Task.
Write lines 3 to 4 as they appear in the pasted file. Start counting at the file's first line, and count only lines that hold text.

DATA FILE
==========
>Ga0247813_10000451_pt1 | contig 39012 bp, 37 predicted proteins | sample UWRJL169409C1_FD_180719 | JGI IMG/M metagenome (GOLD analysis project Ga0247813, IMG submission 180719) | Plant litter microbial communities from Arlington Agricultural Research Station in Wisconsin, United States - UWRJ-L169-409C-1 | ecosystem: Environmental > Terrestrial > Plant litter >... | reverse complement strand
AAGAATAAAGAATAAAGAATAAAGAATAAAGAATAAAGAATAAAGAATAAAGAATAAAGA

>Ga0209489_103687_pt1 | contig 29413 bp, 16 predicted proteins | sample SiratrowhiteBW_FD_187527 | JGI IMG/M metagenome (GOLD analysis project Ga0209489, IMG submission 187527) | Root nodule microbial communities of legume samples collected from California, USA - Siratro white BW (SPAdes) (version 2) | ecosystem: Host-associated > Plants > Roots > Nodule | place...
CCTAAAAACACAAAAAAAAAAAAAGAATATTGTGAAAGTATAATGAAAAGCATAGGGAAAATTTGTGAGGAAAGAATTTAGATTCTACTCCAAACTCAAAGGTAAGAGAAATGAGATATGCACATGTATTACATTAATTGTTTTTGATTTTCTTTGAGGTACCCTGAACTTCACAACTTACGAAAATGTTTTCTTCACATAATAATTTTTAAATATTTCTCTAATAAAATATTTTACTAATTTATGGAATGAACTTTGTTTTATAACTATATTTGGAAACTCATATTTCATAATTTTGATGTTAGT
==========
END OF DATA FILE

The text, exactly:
>Ga0209489_103687_pt1 | contig 29413 bp, 16 predicted proteins | sample SiratrowhiteBW_FD_187527 | JGI IMG/M metagenome (GOLD analysis project Ga0209489, IMG submission 187527) | Root nodule microbial communities of legume samples collected from California, USA - Siratro white BW (SPAdes) (version 2) | ecosystem: Host-associated > Plants > Roots > Nodule | place...
CCTAAAAACACAAAAAAAAAAAAAGAATATTGTGAAAGTATAATGAAAAGCATAGGGAAAATTTGTGAGGAAAGAATTTAGATTCTACTCCAAACTCAAAGGTAAGAGAAATGAGATATGCACATGTATTACATTAATTGTTTTTGATTTTCTTTGAGGTACCCTGAACTTCACAACTTACGAAAATGTTTTCTTCACATAATAATTTTTAAATATTTCTCTAATAAAATATTTTACTAATTTATGGAATGAACTTTGTTTTATAACTATATTTGGAAACTCATATTTCATAATTTTGATGTTAGT